NHL's Coyotes Hit Rough Patch Off The Ice

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The NHL Phoenix Coyotes are in bankruptcy court. A Canadian billionaire wanted to buy the hockey team and return it to Canada. But the judge rejected that bid — ruling that the league may decide who it wants to own the team and where it will play. The case was a major test for Glendale, Ariz., which has built itself into a major league sports venue by luring teams from other places.


Turns out its not easy to take hockey to the desert. On the ice the Phoenix Coyotes are pretty good. Theyve got the best record in their division of the National Hockey League. Off the ice the team is a mess. The Coyotes are in bankruptcy court with their ownership and maybe even their future in Arizona in doubt. NPRs Ted Robbins explains.

TED ROBBINS: Their home opener was a sellout. Granted, the team lowered ticket prices to fill the seats. But fan Chris Appling, who snagged one of the $15 tickets, says the gesture came at an important time.

Mr. CHRIS APPLING: If you have fans, the team will not leave. If you have nobody sitting in the seats - the fans here are the most important thing for this team to stay.

ROBBINS: Low attendance coupled with high costs have made the Phoenix Coyotes a financial disaster. The team lost $79 million over the last two years. In May, things went from bad to worse. The team, owned by Phoenix trucking tycoon Jerry Moyes, filed for bankruptcy. On the same day, Canadian tech tycoon Jim Balsillie offered to buy the team. Balsillie is co-CEO of the company that makes the BlackBerry. But the offer was contingent on a move to a more traditional hockey locale.

(Soundbite of song, O Canada)

ROBBINS: The Hamilton Ontario BlackBerrys? Not if the Phoenix suburb of Glendale has anything to say about it. Glendale built a $180 million arena, and having seen sports teams in other cities leave for greener pastures, tacked on a $550 million penalty if the team moved before its 30 year lease was up.

Pepperdine University Professor Dean Baim is an expert on sports financing. He says bankruptcy was a power play by Moyes to sell the team to Balsillie.

Professor DEAN BAIM (Pepperdine University): The bankruptcy was a way of circumventing the contractual obligations that the team had to Glendale and maybe even to the NHL.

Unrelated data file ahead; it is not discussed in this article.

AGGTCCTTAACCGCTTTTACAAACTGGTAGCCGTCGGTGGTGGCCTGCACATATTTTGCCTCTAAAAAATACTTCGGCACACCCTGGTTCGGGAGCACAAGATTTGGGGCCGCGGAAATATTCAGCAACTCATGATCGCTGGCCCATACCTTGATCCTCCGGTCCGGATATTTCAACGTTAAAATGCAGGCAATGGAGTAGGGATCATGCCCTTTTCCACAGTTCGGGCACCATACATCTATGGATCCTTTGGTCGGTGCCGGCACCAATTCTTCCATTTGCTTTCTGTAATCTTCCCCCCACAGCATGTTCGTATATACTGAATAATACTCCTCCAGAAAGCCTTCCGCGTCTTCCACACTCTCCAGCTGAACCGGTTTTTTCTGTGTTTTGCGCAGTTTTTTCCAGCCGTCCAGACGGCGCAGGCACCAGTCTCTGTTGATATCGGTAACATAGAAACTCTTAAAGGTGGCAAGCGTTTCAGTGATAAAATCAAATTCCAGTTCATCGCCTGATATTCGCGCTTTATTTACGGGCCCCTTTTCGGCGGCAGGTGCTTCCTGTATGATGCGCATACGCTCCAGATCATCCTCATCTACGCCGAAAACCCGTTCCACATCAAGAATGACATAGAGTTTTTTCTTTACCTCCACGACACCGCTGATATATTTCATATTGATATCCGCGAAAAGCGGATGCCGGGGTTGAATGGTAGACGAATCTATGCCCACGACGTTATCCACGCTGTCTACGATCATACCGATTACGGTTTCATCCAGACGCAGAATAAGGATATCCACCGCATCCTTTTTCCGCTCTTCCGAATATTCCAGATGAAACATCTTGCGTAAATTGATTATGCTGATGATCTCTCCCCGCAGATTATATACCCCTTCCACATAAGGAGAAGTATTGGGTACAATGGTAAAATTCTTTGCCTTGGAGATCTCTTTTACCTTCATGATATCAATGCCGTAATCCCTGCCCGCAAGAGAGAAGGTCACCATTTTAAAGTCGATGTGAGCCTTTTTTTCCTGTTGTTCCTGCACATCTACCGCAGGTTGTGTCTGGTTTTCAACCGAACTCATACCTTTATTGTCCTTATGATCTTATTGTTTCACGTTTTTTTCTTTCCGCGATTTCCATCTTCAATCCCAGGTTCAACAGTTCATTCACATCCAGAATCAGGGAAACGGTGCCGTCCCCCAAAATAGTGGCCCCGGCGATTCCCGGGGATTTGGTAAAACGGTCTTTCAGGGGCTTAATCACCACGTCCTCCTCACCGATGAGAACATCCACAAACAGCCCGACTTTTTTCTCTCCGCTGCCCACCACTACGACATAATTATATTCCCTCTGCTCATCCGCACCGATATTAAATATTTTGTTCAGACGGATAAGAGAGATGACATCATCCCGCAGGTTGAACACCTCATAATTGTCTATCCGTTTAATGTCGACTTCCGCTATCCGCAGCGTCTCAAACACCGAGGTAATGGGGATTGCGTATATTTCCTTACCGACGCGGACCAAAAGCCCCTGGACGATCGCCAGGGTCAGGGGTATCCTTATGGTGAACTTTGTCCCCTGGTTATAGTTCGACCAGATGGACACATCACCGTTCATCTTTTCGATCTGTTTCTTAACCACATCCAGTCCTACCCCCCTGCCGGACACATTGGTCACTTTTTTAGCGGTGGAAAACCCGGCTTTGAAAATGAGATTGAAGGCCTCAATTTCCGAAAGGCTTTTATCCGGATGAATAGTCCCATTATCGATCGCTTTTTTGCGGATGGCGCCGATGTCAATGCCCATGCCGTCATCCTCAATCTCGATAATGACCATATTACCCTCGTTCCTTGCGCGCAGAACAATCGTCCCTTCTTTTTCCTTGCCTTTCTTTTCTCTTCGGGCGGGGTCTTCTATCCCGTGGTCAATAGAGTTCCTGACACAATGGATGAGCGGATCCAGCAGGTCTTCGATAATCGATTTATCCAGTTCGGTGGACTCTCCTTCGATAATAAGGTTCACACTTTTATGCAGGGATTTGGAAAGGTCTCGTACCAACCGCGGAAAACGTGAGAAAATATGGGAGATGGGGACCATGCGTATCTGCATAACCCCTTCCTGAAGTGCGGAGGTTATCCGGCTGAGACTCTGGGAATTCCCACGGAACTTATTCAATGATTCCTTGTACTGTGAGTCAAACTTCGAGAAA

ROBBINS: It worried professional sports so much that the NFL, the NBA and Major League Baseball joined with the NHL in court to oppose the sale to Balsillie. Last month, Judge Redfield Baum rejected Balsillies bid. NHL Vice President Frank Brown called the decision precedent-setting.

Mr. FRANK BROWN (National Hockey League): It affirmed the essential right of not only our sports league but any major professional sports league to determine the complement of ownership and the location of the franchises.

ROBBINS: Theres no guarantee that a court-approved buyer won't move the team, but a number of current potential buyers say they won't. One of the leading contenders is another Canadian company called Ice Edge. Ice Edge executive Daryl Jones thinks the Coyotes can make money in Phoenix.

Mr. DARYL JONES (Ice Edge): Four and a half million people? Yeah, it doesnt take too many hockey fans of that four and a half million to make the team succeed.

(Soundbite of cheering)

ROBBINS: Standing in the crowded arena on opening night, the NHLs Frank Brown says now at least theres the opportunity to try.

Mr. BROWN: That - that noise

(Soundbite of cheering)

Mr. BROWN: compare that to the silence that wouldve happened if the court hadnt ruled the way it did.

ROBBINS: The NHL hopes a new owner for the team is approved soon, an owner who can concentrate on creating a solvent Phoenix Coyotes team and a winning one.

Ted Robbins, NPR News.

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Correction Oct. 21, 2009

We reported that the Phoenix Coyotes were in first place in their division. But owing to a win by the San Jose Sharks, the Coyotes were in second place at the time our story aired.



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